Your browser is no longer supported

For the best possible experience using our website we recommend you upgrade to a newer version or another browser.

Your browser appears to have cookies disabled. For the best experience of this website, please enable cookies in your browser

We'll assume we have your consent to use cookies, for example so you won't need to log in each time you visit our site.
Learn more


  • Comment
A unique overview of secondary education in England, based on ...
A unique overview of secondary education in England, based on

the inspection of more than half a million lessons, is published

today by the Office for Standards in Education (OFSTED).

It shows that the quality of education in secondary schools in

England improved over the four-year period of inspections, which

started in September 1993, but there is a widening gap between

standards in the most and least successful schools.

Commenting on the review, Chris Woodhead, chief inspector of schools said: 'Today sees the publication of the most comprehensive analysis of secondary education ever published anywhere in the world. Based on the analysis of over 3,500 inspections and the observation of over half a million lessons, it covers every aspect of the curriculum, pupil achievement and the management of schools.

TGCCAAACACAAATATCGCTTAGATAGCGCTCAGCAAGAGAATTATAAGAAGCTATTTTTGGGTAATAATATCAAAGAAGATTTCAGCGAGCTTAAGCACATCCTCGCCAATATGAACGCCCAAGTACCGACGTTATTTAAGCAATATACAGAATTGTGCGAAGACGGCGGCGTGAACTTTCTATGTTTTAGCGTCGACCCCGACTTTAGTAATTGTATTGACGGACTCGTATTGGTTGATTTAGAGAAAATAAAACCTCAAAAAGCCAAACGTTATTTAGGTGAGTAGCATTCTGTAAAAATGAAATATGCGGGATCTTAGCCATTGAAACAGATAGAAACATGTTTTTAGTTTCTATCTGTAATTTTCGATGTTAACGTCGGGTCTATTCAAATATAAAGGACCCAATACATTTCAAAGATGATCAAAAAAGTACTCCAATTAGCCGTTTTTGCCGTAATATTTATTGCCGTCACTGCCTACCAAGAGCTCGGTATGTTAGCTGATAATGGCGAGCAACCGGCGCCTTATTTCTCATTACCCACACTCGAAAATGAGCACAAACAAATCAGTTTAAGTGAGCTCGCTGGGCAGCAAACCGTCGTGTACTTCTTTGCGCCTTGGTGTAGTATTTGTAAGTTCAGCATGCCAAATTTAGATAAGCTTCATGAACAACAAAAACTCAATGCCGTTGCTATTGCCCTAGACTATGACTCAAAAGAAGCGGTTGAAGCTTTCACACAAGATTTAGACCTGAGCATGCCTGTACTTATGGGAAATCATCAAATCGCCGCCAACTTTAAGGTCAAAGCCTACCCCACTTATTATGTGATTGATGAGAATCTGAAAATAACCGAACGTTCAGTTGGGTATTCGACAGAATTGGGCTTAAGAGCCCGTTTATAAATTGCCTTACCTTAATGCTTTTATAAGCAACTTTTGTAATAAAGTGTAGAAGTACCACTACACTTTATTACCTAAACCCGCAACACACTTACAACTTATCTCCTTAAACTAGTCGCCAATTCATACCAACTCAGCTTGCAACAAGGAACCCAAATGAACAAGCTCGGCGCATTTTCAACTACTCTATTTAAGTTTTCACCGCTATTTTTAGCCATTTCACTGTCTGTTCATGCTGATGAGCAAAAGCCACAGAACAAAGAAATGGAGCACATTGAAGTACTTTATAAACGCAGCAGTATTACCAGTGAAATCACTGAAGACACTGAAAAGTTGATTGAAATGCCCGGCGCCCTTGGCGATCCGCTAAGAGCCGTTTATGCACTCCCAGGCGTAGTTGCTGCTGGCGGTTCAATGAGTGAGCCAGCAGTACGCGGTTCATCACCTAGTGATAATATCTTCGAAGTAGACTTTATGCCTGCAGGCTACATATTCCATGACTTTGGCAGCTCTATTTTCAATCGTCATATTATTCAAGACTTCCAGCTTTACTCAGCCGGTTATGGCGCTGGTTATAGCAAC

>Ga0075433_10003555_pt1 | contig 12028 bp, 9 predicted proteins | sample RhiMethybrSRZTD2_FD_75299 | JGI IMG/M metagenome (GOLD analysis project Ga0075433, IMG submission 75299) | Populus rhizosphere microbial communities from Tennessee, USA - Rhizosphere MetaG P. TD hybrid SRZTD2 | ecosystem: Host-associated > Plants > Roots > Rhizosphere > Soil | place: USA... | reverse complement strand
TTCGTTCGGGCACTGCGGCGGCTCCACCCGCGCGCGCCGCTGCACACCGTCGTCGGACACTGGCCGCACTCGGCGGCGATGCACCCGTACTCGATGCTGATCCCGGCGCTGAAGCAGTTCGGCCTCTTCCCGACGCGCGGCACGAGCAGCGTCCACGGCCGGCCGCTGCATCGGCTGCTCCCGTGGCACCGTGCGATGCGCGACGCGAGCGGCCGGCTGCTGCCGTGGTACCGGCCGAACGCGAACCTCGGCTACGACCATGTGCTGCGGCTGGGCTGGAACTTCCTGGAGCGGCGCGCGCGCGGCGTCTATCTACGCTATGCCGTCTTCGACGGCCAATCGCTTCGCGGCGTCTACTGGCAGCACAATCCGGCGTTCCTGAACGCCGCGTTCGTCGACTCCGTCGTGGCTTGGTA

'The overall conclusion is that standards are certainly

improving. Teachers and headteachers deserve congratulation for all

they have done. The challenge now is to improve the performance of

the one in ten schools which has serious weaknesses and to narrow the

unjustifiable gap in standards attained by schools serving similar


The report, Secondary Education: A review of Secondary Schools

in England 1993-97 provides a definitive overview of all aspects of

secondary education for the period.

It looks in depth at the standards achieved by pupils,

leadership and management, ethos, behaviour, pupil support, teaching

and the curriculum. Trends and issues in individual subjects,

including English, mathematics, information technology, physical

education and classics, are discussed as well as vocational courses,

GNVQs and personal and social education.

Among the main findings the review shows that:

- over the four year inspection cycle, the overall quality of

education has improved;

- two out of five secondary schools are consistently good but

one in ten has significant weaknesses. Just over one in fifty fails

to provide an acceptable quality of education;

- given comparable intakes, schools perform very differently.

There is a very wide gap, which has grown in recent years, in the

standards attained by the most and the least successful schools;

- more pupils are leaving school with better qualifications

than four years previously and GCSE and A-level success has

risen steadily;

- one in nine pupils approximately fails to get five GCSEs at

grade G or above and one in 14 leaves school without a formal

qualification after 11 years of statutory education;

- the underperformance of boys is a matter for serious

concern, as is the fact that pupils from some ethnic minority groups

often achieve below their potential;

- two in five pupils have inadequate skills in literacy and

numeracy, and IT skills are underdeveloped in half of all schools;

- leadership and management are good in three out of four